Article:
Expectations for Tyson were extremely high, and he was the favorite to win the heavyweight unification series, a tournament designed to establish an undisputed heavyweight champion. Tyson defended his title against James Smith on March 7, 1987, in Las Vegas, Nevada. He won by unanimous decision and added Smith's World Boxing Association (WBA) title to his existing belt.  "Tyson-mania" in the media was becoming rampant.  He beat Pinklon Thomas in May by TKO in the sixth round.  On August 1 he took the International Boxing Federation (IBF) title from Tony Tucker in a twelve-round unanimous decision 119–111, 118–113, and 116–112.  He became the first heavyweight to own all three major belts – WBA, WBC, and IBF – at the same time. Another fight, in October of that year, ended with a victory for Tyson over 1984 Olympic super heavyweight gold medalist Tyrell Biggs by TKO in the seventh round. 
During this time, Tyson came to the attention of gaming company Nintendo. After witnessing one of Tyson's fights, Nintendo of America president Minoru Arakawa was impressed by the fighter's "power and skill", prompting him to suggest Tyson be included in the upcoming Nintendo Entertainment System port of the Punch Out!! arcade game. In 1987, Nintendo released Mike Tyson's Punch-Out!!, which was well received and sold more than a million copies. 
Tyson had three fights in 1988. He faced Larry Holmes on January 22, 1988, and defeated the legendary former champion by KO in the fourth round.  This was the only knockout loss Holmes suffered in 75 professional bouts. In March, Tyson then fought contender Tony Tubbs in Tokyo, Japan, fitting in an easy second-round TKO victory amid promotional and marketing work. 
On June 27, 1988, Tyson faced Michael Spinks. Spinks, who had taken the heavyweight championship from Larry Holmes via fifteen-round decision in 1985, had not lost his title in the ring but was not recognized as champion by the major boxing organizations. Holmes had previously given up all but the IBF title, and that was eventually stripped from Spinks after he elected to fight Gerry Cooney (winning by TKO in the fifth round) rather than IBF Number 1 Contender Tony Tucker, as the Cooney fight provided him a larger purse. However, Spinks did become the lineal champion by beating Holmes and many (including Ring magazine) considered him to have a legitimate claim to being the true heavyweight champion.  The bout was, at the time, the richest fight in history and expectations were very high. Boxing pundits were predicting a titanic battle of styles, with Tyson's aggressive infighting conflicting with Spinks's skillful out-boxing and footwork. The fight ended after 91 seconds when Tyson knocked Spinks out in the first round many consider this to be the pinnacle of Tyson's fame and boxing ability.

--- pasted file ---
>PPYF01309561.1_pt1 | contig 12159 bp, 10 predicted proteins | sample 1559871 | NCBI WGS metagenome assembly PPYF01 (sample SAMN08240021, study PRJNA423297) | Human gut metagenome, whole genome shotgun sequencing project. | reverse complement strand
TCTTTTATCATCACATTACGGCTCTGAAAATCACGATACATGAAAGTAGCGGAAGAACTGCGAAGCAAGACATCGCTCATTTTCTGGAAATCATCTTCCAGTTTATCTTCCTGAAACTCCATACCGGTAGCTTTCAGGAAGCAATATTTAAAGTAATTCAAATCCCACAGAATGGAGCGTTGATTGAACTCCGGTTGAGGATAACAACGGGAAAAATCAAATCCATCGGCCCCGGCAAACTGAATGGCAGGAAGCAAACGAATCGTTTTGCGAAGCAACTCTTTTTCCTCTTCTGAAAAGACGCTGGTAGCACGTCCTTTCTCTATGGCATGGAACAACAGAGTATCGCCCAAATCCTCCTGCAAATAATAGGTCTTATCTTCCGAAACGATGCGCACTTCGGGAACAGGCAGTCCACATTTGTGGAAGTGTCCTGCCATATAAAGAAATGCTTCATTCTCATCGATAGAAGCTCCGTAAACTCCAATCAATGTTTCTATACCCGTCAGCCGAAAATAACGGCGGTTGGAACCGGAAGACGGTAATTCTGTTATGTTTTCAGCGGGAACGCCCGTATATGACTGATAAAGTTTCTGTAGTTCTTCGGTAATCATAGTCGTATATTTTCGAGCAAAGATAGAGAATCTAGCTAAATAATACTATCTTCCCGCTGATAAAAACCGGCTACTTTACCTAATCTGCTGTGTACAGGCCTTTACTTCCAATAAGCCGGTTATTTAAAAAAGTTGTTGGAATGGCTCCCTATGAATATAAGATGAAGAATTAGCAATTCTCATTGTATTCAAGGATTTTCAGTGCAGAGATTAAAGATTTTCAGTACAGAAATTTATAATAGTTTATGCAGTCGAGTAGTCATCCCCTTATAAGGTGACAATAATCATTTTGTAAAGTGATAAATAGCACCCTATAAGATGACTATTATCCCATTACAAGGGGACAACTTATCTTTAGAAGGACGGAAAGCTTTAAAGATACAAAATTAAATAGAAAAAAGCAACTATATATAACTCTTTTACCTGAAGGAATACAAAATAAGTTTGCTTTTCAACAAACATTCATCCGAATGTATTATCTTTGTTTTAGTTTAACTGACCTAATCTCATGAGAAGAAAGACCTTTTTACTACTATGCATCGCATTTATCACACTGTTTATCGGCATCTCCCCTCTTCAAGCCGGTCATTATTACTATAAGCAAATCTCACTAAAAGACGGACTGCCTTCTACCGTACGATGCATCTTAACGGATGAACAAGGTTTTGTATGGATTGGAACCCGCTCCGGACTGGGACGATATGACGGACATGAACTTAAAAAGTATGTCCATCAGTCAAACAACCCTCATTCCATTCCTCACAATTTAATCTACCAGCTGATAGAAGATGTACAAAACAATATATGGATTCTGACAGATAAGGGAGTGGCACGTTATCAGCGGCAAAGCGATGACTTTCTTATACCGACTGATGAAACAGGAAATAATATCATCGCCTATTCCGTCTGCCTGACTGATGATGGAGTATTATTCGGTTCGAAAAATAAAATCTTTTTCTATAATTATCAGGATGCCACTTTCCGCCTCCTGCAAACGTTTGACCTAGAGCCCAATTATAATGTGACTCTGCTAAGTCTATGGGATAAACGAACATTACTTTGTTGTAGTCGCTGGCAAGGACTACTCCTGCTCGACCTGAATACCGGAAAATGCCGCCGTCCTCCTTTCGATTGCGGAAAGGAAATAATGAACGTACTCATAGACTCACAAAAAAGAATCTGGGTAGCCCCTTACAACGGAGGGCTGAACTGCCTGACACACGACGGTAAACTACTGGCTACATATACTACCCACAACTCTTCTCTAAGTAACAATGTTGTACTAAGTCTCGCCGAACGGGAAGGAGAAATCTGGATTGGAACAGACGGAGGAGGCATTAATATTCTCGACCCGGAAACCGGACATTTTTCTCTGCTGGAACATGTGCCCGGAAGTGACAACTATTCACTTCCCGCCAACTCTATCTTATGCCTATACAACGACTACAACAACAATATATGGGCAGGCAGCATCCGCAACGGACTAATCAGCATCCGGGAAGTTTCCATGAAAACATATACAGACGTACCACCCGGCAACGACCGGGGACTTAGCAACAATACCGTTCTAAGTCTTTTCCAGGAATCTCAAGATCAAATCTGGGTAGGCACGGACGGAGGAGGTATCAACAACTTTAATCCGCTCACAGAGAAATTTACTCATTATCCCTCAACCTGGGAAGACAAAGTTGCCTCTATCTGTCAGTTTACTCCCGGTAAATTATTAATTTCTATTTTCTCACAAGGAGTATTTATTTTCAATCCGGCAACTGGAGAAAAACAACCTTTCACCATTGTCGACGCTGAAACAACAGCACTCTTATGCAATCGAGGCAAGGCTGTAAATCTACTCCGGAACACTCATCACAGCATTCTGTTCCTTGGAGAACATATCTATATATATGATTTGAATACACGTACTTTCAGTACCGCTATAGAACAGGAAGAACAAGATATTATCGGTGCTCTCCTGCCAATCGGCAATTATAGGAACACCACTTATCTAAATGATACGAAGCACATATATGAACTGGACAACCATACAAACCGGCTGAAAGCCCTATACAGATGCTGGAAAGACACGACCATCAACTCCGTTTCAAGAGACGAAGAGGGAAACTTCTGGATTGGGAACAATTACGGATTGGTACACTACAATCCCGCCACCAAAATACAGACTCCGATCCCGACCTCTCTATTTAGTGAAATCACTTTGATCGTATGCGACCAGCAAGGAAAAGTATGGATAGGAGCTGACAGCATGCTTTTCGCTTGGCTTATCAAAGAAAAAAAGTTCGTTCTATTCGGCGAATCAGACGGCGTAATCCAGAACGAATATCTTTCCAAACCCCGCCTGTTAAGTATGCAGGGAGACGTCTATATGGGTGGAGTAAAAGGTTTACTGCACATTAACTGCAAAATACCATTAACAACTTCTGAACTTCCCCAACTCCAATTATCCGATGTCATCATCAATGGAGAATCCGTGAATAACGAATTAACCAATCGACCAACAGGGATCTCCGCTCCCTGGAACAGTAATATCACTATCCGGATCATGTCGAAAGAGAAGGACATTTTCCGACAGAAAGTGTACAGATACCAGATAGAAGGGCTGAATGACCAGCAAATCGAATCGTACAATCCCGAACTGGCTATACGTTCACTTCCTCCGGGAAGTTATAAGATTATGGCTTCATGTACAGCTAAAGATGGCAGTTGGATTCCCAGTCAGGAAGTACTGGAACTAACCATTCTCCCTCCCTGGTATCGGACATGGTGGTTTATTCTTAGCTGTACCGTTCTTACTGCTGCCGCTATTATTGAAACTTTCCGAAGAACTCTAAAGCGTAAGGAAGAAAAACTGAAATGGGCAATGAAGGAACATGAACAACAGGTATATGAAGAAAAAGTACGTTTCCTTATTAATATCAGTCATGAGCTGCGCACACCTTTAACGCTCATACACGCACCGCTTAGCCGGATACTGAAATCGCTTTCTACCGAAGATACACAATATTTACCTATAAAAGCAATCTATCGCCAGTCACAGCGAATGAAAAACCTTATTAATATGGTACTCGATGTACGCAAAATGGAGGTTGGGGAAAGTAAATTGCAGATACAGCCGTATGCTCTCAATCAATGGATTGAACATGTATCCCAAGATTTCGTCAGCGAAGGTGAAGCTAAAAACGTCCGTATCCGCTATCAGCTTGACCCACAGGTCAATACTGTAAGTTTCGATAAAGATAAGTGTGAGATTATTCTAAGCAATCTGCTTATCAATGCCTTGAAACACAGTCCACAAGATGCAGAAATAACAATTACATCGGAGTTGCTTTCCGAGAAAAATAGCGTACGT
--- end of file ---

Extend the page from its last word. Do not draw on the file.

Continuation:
Controversy and upset
During this period, Tyson's problems outside the ring were also starting to emerge. His marriage to Robin Givens was heading for divorce,  and his future contract was being fought over by Don King and Bill Cayton.  In late 1988, Tyson parted with manager Bill Cayton and fired longtime trainer Kevin Rooney, the man many credit for honing Tyson's craft after the death of D'Amato.  Following Rooney's departure, critics alleged that Tyson began to show less head movement and combination punching.   In 1989, Tyson had only two fights amid personal turmoil. He faced the British boxer Frank Bruno in February. Bruno managed to stun Tyson at the end of the first round,  although Tyson went on to knock Bruno out in the fifth round. Tyson then knocked out Carl "The Truth" Williams in the first round in July. 
By 1990, Tyson seemed to have lost direction, and his personal life was in disarray amidst reports of less vigorous training prior to the Buster Douglas match.  In a fight on February 11, 1990, he lost the undisputed championship to Douglas in Tokyo.  Tyson was a huge betting favorite indeed, the Mirage, the only casino to put out odds for the fight, made Tyson a 42/1 favorite. Tyson failed to find a way past Douglas's quick jab that had a 12-inch (30 cm) reach advantage over his own.  Tyson did catch Douglas with an uppercut in the eighth round and knocked him to the floor, but Douglas recovered sufficiently to hand Tyson a heavy beating in the subsequent two rounds. After the fight, the Tyson camp would complain that the count was slow and that Douglas had taken longer than ten seconds to get back on his feet.  Just 35 seconds into the tenth round, Douglas unleashed a brutal uppercut, followed by a four-punch combination of hooks that sent Tyson to the canvas for the first time in his career. He was counted out by referee Octavio Meyran. 
The knockout victory by Douglas over Tyson, the previously undefeated "baddest man on the planet" and arguably the most feared boxer in professional boxing at that time, has been described as one of the most shocking upsets in modern sports history.  
Despite the shocking loss, Tyson has said that losing to Douglas was the greatest moment of his career. “I needed that fight to make me a better person and fighter. I have a broader perspective of myself and boxing.”